Life 103- Animals week 2
Life 103- Animals week 2 LIFE 103
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This 6 page Class Notes was uploaded by Alexis Darling on Friday April 1, 2016. The Class Notes belongs to LIFE 103 at Colorado State University taught by Jennifer L Neuwald; Tanya Anne Dewey in Fall 2016. Since its upload, it has received 7 views. For similar materials see Biology of Organisms-Animals and Plants in Biology at Colorado State University.
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Date Created: 04/01/16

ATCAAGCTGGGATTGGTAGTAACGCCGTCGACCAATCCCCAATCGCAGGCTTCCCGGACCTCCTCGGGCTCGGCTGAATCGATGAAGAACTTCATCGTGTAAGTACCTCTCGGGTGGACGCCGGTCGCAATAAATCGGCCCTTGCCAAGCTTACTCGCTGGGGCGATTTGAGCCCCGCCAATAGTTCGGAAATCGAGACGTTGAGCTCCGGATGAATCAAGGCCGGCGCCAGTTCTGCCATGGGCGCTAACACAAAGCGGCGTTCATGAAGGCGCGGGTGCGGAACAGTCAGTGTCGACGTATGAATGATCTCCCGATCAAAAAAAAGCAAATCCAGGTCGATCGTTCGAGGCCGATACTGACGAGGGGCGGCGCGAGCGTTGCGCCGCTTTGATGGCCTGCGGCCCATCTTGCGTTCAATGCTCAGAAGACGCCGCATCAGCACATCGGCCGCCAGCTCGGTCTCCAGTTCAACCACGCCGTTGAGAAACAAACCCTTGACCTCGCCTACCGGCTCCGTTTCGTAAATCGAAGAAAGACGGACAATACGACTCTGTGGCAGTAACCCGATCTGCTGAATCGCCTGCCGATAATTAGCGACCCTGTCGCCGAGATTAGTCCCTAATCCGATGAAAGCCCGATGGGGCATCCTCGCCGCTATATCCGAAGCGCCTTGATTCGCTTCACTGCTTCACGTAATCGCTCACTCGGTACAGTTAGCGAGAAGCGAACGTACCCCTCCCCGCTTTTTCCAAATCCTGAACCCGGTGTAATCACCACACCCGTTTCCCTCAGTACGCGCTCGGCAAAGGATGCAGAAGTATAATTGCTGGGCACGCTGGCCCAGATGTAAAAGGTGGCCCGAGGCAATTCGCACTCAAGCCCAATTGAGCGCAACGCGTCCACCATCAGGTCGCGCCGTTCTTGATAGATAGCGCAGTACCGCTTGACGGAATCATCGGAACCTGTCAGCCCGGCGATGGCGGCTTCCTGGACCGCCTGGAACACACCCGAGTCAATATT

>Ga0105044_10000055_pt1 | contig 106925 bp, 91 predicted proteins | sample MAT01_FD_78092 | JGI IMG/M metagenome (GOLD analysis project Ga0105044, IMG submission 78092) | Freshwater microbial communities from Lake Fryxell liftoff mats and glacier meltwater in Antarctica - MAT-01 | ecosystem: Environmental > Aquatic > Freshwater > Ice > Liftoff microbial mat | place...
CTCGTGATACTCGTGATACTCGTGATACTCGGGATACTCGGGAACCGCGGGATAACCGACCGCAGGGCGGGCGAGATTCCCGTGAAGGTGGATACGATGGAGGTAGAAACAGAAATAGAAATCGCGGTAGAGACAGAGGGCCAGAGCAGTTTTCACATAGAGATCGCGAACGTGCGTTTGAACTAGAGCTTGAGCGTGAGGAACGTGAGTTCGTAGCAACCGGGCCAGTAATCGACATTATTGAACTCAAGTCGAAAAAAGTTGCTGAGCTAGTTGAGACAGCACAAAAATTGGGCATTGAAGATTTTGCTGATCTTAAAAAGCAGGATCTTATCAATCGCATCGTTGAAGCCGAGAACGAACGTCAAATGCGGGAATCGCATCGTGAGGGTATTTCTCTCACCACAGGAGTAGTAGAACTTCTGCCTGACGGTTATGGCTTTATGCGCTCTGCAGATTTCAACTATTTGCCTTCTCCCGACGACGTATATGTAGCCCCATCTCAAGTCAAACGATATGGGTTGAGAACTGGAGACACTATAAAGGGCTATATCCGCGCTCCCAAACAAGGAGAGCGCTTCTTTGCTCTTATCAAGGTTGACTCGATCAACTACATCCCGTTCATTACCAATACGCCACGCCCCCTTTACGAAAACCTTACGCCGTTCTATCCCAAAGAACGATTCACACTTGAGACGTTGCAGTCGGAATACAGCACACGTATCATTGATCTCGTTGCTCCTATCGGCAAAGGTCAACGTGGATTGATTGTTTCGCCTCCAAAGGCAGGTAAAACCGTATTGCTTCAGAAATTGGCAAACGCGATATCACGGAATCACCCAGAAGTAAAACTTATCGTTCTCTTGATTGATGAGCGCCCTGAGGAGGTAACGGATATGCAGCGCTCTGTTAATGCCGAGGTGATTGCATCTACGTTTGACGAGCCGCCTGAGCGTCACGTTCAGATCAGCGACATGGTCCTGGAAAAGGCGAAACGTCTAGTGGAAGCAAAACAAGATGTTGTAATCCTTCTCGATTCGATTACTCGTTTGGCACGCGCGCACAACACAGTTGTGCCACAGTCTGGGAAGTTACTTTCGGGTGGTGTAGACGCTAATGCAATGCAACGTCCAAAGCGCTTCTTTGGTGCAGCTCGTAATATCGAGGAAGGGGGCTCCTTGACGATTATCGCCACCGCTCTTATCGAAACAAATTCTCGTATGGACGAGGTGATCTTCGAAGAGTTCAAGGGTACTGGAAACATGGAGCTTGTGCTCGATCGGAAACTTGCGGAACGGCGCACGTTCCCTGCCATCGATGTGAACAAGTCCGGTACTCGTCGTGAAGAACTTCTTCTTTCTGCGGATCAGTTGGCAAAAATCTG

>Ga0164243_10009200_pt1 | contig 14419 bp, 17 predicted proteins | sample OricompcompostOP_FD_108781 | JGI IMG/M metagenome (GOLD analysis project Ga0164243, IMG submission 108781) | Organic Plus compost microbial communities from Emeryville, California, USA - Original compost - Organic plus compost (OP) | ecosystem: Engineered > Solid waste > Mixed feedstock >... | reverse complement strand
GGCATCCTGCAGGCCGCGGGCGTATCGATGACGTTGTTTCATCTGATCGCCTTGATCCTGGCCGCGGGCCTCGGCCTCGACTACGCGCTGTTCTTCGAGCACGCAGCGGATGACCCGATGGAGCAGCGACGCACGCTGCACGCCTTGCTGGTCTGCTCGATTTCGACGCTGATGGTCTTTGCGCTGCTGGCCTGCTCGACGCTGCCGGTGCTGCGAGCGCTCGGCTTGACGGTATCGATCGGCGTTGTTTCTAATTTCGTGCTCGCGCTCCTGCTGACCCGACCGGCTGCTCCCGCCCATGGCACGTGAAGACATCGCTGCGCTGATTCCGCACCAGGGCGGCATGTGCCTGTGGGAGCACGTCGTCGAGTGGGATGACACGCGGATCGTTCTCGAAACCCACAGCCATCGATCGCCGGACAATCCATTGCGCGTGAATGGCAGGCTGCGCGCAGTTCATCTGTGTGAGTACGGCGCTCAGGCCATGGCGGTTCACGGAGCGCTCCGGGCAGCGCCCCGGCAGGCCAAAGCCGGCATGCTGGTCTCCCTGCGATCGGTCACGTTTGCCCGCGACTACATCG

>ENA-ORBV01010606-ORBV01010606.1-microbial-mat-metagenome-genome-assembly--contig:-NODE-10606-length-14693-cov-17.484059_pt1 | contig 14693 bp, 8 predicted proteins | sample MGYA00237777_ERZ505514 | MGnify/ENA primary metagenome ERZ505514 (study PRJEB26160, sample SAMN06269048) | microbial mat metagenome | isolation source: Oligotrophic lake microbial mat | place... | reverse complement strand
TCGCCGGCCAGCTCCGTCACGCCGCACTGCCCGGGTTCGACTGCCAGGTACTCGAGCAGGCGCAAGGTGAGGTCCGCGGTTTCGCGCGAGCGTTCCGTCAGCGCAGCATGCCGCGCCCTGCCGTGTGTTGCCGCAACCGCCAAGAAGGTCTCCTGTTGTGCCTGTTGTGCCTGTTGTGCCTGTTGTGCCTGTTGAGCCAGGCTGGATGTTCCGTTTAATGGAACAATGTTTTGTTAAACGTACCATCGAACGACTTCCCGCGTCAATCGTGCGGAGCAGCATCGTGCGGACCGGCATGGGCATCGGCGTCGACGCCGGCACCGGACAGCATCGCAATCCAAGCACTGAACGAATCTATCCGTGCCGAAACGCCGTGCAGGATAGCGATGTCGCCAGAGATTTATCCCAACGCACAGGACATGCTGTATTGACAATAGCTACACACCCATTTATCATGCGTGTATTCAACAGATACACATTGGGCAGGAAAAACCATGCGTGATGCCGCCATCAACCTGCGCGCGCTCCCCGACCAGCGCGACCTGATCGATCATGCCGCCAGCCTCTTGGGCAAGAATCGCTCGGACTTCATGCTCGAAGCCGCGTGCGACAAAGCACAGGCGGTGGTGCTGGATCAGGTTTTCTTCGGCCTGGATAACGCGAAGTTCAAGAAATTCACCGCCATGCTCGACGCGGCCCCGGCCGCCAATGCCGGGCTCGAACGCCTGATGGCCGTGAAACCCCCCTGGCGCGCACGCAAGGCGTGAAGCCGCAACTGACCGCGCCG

Three Major Clades of Bilateria: 1) Lophotrochozoa 2) Ecdysozoa 3) Deuterostomia Lophotrochozoa: ● Grouped by molecular features ● Named for feeding morphology (“Lophophore”) and larval morphology (“Trophophore larvae”) ● Most diverse body plans ● Most number of phyla -Phylum from the big 9- a) Platyhelminthes (flatworms) ○ Acoelomate ○ Flattened bodies because then more surface area for gas exchange and release of nitrogenous wastes (all passes through body surface) ○ Gastrovascular cavity (not a full tube with mouth and anus) ○ More than half are parasitic- either simply affect host or, like Schistosomiasis, the male and female meet and reproduce in the definitive host, then release eggs into intermediate host where they grow b) Mollusca ○ Second for most diversity ○ Have soft bodies with a hard shell of calcium carbonate (though in some phyla the shell is reduced or lost) ○ All have the body plan of a foot (to move), visceral mass (middle part), mantle (what secretes the shell), and a radula (like a tooth) ○ Most endangered ○ 3 groups: ➢ Gastropods -Gastropod= “stomach foot” -snails and slugs -marine, terrestrial, freshwater ➢ Bivalves -Two parts to shell -clams, mussels, oysters, etc -marine and freshwater ➢ Cephalopods -most neurologically developed (eye behavior, intelligence) -octopuses, squids, nautilus -camouflage and chromatophores (change color) -shell is reduced and internal c) Annelida (segmented or ringed worms) ○ chaetae= bristles made of chitin ○ Predators, filter feeders, and more ○ Motile and sessile ○ Marine, freshwater, terrestrial ➢ Examples: marine worms, leeches, earthworms Ecdysozoa: ● Defined by molecular evidence ● All have an external covering, whether cuticle or exoskeleton ● Molt with growth (ecdysis) ● Most diverse animal group -Phylum from the big 9- a) Nematoda (roundworms) ○ Motile ○ Half parasitic, half free-living ○ Live in nearly all habitats ○ Play important role in decomposition and nutrient cycling ➢ Caenorhabditis elegans (1mm long, simple, useful as a model organism in research) b) Arthropoda ○ Motile ○ Most diverse (millions of species) ○ Every feeding style ○ Marine, freshwater, terrestrial ○ “arthro”=joint, “pod”=oot ○ All have: ■ Segmented body ■ Paired limbs on segments ■ Hard exoskeleton (made of chitin) ■ Jointed appendages ■ Open circulatory systems (hemolymph- carries only food, not oxygen/carbon dioxide) --gas exchange by tracheae and tracheoles (holes and ductwork through their bodies that allow for gas diffusion) ➢ Chelicerata -spiders, mites, scorpions, etc -Chelicerae= feeding appendages, often venomous -Cephalothorax=head+thorax (first 2 big segments) -Abdomen -4 pairs of walking legs -Pedipalps- specialized for functions such as sexual reproduction ➢ Crustacea - crabs, shrimp, copepods, barnacles, etc -many pairs of walking legs (much variation) -antennae (sensory)- shared characteristic with insects -cephalon, thorax, abdomen ➢ Insecta -beetles, butterflies, ants, bees, etc -3 pairs of walking legs -antennae -wings for true flight (not gliding) -metamorphosis- larval form pupates then forms adult; purpose is so that babies do not compete with adults for resources (larval state is eating machine, adult state is to reproduce) Deuterostomia: ● Only 3 phyla ● Deuterostome development ● Defined by molecular evidence -Phylum from the big 9- a) Echinoderms ○ Motile ○ Predators and filter-feeders ○ Marine b) Chordata ○ Motile and sessile ○ All feeding styles ○ Nearly all habitats ○ All have: ■ Notochord ■ Dorsal hollow nerve cord ■ Pharyngeal slits ■ Post-anal tail Vertebrates: Organized table of the Big 9: Phyla Habitat Mobility Dietary Strategy Diversity Platyhelminthes (moist) motile Predators or Fairly diverse terrestrial, parasites freshwater, marine Mollusca Marine, Motile and Predatory, filter Very diverse freshwater, sessile feeding, terrestrial detritivores Annelida Marine, Motile and Predatory, filter Fairly diverse freshwater, sessile feeding, terrestrial detritivores, sanguivores Nematoda Nearly all motile Half parasitic, Very diverse half free-living Arthropoda Marine, motile Every feeding Extremely freshwater, style diverse terrestrial Porifera (sponges) Mostly marine Sessile Filter feeding Very diverse Cnidaria (jellies, Mostly marine Motile and sessile Predatory or filter Very diverse corals, anemones) feeding Echinodermata Mostly marine Motile Predatory and Not very diverse filter feeding Chordata Everywhere Motile and sessile All feeding styles Fairly diverse
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